The Tigers have offensive firepower. On paper and on the field. Look no further than this past week's games when the Tigers put up 15 runs against the Yankees on Monday the 20th, then ten more against the Astros on the 21st. And it's not like the Tigers did this against a non-roster invite who was taking up innings while the team's stars were away at the World Baseball Classic. The Tigers tagged Mike Mussina for ten runs, and then followed that up with seven runs off Brandon Backe of the Astros.
So, the offensive potential is there. And everyone has seen the group produce. But will they make it through a full season together?
The track record issue is of no surprise. Magglio Ordonez missed almost all of 2004 and a good part of 2005 with injuries. Dmitri Young hasn't been able to stay healthy since he moved out of his mid-20's and into what should be the prime of his career. Carlos Guillen was a dark horse MVP candidate in 2004, emerging with a .920 OPS in what was likely his career season. Unfortunately, it was so out-of-the-blue not because he had never exhibited the talent, but rather because he had never been able to stay healthy (and his '04 didn't end on a good note, with a torn ACL in September that hindered him for much of '05).
Those who likely aren't big injury risks? Craig Monroe hasn't been unavailable for the Tigers in his three years with the club. Neither Curtis Granderson nor Chris Shelton experienced any injury problems at the minor league level. Brandon Inge led the team in at bats last season and has been very durable regardless of his position. Placido Polanco has also never had much of an injury problem, though he did find himself on the disabled list for a stretch in 2005 with Detroit.
Essentially, the Tigers success will likely boil down to the health (and production) of four players; Guillen, Ordonez, Young, and Ivan Rodriguez. When healthy, Guillen is still capable of a .900 OPS, Ordonez and Young both capable of 30 home runs and 100 RBI with a .500 slugging percentage, and Rodriguez while aging is still capable of an OPS well into the .800's, so long has rediscovers the art of taking a walk every once in a while.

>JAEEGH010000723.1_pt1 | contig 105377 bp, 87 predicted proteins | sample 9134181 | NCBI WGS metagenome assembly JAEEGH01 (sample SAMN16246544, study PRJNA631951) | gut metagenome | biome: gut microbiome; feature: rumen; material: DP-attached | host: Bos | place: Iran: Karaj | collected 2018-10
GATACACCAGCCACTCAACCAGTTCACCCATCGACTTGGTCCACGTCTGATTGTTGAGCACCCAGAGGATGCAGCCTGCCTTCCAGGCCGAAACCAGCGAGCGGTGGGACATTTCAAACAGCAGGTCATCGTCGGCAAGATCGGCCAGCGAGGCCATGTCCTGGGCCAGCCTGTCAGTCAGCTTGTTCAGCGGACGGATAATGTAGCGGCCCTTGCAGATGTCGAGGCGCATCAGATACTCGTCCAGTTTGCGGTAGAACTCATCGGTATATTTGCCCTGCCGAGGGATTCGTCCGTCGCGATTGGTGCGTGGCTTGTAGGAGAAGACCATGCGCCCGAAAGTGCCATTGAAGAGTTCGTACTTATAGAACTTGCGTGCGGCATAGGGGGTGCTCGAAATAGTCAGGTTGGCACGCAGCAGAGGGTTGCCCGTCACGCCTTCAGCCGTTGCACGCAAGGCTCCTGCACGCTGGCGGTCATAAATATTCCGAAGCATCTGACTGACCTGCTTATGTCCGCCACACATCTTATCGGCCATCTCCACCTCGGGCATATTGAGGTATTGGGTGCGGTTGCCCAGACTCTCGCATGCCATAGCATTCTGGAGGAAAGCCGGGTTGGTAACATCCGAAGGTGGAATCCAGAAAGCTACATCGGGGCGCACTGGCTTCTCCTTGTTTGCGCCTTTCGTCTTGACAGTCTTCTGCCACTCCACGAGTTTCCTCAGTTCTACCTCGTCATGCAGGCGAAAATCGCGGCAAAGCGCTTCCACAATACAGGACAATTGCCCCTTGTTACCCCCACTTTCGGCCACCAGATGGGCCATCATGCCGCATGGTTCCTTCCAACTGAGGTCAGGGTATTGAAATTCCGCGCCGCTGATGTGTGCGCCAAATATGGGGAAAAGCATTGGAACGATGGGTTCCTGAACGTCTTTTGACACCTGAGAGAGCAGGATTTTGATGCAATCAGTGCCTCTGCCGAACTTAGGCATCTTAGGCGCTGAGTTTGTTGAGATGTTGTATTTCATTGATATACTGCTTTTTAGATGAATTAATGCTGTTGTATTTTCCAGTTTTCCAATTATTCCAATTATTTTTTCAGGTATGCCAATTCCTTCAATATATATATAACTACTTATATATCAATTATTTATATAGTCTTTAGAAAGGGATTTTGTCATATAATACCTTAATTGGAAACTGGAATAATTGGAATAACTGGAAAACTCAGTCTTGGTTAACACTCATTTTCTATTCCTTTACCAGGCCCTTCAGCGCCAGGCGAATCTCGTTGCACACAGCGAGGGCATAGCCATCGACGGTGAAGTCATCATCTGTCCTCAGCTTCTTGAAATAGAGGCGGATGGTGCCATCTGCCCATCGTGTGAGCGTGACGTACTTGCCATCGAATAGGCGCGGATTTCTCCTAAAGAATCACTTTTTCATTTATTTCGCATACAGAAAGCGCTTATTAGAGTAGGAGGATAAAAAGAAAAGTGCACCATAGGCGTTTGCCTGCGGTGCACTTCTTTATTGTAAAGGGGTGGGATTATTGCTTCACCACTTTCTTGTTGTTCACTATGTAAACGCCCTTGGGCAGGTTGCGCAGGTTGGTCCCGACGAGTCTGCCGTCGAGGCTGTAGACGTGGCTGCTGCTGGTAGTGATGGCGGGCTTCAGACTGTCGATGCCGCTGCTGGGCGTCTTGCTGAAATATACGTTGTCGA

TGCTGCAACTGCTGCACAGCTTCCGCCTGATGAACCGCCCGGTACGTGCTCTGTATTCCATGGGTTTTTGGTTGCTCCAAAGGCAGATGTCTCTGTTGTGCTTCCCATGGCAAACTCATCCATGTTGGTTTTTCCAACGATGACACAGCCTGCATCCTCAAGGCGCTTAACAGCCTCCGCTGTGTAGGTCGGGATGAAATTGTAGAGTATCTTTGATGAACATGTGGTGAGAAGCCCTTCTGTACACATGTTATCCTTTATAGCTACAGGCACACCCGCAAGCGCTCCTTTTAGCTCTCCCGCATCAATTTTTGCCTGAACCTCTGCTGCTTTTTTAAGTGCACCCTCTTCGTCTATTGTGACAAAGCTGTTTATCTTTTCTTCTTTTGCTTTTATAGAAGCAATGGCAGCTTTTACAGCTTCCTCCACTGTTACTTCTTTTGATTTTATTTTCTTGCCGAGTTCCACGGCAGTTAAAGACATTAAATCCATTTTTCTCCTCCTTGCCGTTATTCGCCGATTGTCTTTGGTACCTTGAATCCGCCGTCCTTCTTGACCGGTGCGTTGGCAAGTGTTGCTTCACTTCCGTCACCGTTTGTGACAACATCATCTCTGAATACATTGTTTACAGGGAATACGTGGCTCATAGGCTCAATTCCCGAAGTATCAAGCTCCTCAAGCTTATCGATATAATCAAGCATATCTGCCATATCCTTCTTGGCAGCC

If all four are healthy all year long, the Tigers should expect close to 100 homers from the group, a number no quartet of Tigers have reached in many years. But last year the group combined for just 48 homers and an average OPS of just .782.
It may or may not be fair to heap such enormous amounts of pressure on four players in a team game where all 25 players will see the field regularly, as opposed to basketball where the typical rotation will only play nine of the 12 available players, or football where 15% of the active roster doesn't even dress on game day. But the four also represent a substantial portion of the Tigers '06 payroll (about $35 million) and will need to produce in similar fashion.
If Curtis Granderson can play like a veteran in his first full big league season, or if Chris Shelton can turn the corner and become an elite power hitter, that will certainly help the Tigers' cause for the upcoming season. If Brandon Inge can manage to put together two healthy halves of a season, or if Jeremy Bonderman can make the jump into the top rung of starting pitchers, that won't hurt either.
But make no mistake about it, while those ‘ifs' would be nice, the Tigers can still compete if Granderson makes rookie mistakes, if Shelton falls short of the .300-30-100 plateau, if Inge can't put together a full year, or if Bonderman proves that while good, he'll likely never be Hall-of-Fame ace the Tigers hoped he'd become. But if those four Tigers can't stay healthy and produce similar results to what the Tigers got from them in '05, Detroit is likely headed for lucky #13 as far as losing seasons are concerned.